Schein stared at Granger, stunned at that offer. He had been expecting to have a huge debt for the ship hanging over his head, and expected that he’d owe rapacious bankers who would charge him a huge rate of interest. “My lord, I would prefer to go into business with you as your partner,” Schein finally pronounced.

“Excellent,” Granger said, and stood up to shake his hand. “I will explain this to Mr. Weston, and you can go over and assume command of Ursula tomorrow while I am touring this lovely city. I will leave it to you to assemble a crew.”

“I had planned, if this meets with your approval my lord, to draft those men we rescued from the Boleslav,” Schein said.

“I will leave you to work that out with Mr. Weston,” Granger said. “In the meantime, I’ll have Winkler begin to move essential items over there, so Valiant may depart after Mr. Cochrane’s funeral.”

“Aye aye, my lord,” Schein said, and made to leave.

“One more thing,” Granger said, causing Schein to pause. “I suspect you will need some money to pay the crew and begin this venture.”

“I will indeed, my lord,” Schein said nervously. “I have saved up some money, and when I get my pay and prize money, that should help me out.”

“I will advance you those funds so you’ll have them available,” Granger said. “I’ll arrange it with Mr. Andrews.”

“Thank you, my lord,” Schein said. Granger saw him out of his cabin, and then returned to his office to continue writing.

Copyright © 2017 Mark Arbour; All Rights Reserved.
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Excellent chapter. I really have the feeling that Granger is going to be alright. Valiant will be in good hands. And that the partnership of Granger and now again Captain Schein, will be a profitable adventure. Look forward to more of the great story. Thanks Mark!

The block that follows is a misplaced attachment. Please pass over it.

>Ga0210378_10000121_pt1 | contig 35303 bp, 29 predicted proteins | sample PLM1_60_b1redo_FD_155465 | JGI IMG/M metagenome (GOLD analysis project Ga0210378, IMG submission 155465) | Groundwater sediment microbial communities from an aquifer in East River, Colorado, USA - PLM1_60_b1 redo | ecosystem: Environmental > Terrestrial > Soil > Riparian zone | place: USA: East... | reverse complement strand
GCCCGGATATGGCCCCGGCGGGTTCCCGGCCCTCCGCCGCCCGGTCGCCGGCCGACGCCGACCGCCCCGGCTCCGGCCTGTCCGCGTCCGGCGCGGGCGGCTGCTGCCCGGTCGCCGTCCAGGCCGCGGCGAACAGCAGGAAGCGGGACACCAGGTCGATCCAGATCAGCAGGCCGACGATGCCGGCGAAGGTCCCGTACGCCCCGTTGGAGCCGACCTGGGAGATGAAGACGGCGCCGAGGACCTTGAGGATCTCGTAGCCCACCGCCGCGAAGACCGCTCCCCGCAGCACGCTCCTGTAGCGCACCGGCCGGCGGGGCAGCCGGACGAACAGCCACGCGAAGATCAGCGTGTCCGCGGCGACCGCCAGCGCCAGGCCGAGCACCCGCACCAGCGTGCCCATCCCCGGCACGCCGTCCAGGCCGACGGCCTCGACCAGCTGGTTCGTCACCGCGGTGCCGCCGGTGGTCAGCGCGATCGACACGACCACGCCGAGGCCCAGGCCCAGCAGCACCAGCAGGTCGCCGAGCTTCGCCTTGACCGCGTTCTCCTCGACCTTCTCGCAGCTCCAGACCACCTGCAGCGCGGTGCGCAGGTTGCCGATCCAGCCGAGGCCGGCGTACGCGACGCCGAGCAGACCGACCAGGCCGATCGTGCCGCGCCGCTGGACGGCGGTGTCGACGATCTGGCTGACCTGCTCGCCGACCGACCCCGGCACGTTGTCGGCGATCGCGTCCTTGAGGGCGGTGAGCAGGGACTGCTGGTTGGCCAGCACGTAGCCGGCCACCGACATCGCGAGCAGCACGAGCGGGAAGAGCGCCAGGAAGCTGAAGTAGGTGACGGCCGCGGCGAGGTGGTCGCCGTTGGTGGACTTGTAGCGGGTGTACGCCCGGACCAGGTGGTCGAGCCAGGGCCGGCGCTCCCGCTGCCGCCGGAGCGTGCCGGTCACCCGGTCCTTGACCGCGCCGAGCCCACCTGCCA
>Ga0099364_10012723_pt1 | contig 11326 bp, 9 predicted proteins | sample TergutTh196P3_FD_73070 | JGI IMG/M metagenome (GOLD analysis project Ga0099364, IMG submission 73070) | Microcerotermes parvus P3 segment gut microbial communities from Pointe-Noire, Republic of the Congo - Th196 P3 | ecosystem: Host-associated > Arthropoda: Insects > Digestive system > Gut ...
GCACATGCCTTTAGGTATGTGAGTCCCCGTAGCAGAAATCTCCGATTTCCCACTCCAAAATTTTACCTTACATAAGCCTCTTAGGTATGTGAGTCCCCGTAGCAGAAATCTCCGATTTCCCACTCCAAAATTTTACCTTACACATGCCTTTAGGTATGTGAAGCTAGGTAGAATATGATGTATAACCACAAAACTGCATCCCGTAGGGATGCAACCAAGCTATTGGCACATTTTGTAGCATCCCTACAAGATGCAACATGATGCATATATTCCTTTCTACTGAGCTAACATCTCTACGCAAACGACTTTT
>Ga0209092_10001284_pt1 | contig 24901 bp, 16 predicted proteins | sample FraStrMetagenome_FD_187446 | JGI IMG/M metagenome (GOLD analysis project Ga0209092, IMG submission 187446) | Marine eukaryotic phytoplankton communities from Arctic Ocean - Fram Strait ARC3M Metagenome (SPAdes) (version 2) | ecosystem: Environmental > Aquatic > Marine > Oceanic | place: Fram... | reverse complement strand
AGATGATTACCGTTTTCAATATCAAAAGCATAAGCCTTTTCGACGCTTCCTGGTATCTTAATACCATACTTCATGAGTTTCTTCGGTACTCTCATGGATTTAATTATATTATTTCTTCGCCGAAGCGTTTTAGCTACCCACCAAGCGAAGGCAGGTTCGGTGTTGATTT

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One voyage ends for our interpid hero and another begins. Can't wait for the next chapter! 

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1 hour ago, Daddydavek said:

As I feared, Granger intends go to St. Petersburg in December 1800. The Tsar lives until March and of course the November insurrection has started....

Thanks for the timely chapter, however, I think some cold travel and other dangers are ahead....I wonder if he has a spare stove to put on the Ursala?

Oh hell, I had forgotten about the stove. I hope he remembered to have one of them transferred.

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A sailing trip to St. Petersburg and a mad Czar in December! Yes, get him that stove, he will need it for the cold weather –  and the cold reception from the Czar. And get another one for the sleeping quarters of the crew.

You have made clear some of the differences in construction between the British ships planked with 'heart of oak' and the Russian ships planked with pine, but unfortunately oak trees are becoming more and more rare in the 1800's in Europe and Britain, and British shipwrights are going to have to find a substitute. Did they not begin to shift to 'ironclads' at about this time? The iron knees and water tanks in George's ships are an example of the beginning of a trend. And it was not too much later that the 'submersibles' like the Monitor and the Merrimack began to take their part in sea battles. Steam power, submarines, torpedoes, and breech-loaded cannons in revolving turrets. These years were truly a revolution in warfare at sea.